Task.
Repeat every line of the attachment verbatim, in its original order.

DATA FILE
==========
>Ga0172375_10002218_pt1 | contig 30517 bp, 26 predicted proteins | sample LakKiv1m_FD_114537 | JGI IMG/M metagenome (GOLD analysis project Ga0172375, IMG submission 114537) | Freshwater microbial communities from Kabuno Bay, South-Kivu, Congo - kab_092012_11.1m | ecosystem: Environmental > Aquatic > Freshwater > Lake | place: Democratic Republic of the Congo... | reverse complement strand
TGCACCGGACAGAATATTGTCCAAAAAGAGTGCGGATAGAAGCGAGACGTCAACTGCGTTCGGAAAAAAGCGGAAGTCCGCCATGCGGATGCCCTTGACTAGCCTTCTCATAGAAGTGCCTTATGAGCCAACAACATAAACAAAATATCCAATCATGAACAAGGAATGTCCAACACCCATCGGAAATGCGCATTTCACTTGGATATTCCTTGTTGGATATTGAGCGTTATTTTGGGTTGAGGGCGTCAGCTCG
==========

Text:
>Ga0172375_10002218_pt1 | contig 30517 bp, 26 predicted proteins | sample LakKiv1m_FD_114537 | JGI IMG/M metagenome (GOLD analysis project Ga0172375, IMG submission 114537) | Freshwater microbial communities from Kabuno Bay, South-Kivu, Congo - kab_092012_11.1m | ecosystem: Environmental > Aquatic > Freshwater > Lake | place: Democratic Republic of the Congo... | reverse complement strand
TGCACCGGACAGAATATTGTCCAAAAAGAGTGCGGATAGAAGCGAGACGTCAACTGCGTTCGGAAAAAAGCGGAAGTCCGCCATGCGGATGCCCTTGACTAGCCTTCTCATAGAAGTGCCTTATGAGCCAACAACATAAACAAAATATCCAATCATGAACAAGGAATGTCCAACACCCATCGGAAATGCGCATTTCACTTGGATATTCCTTGTTGGATATTGAGCGTTATTTTGGGTTGAGGGCGTCAGCTCG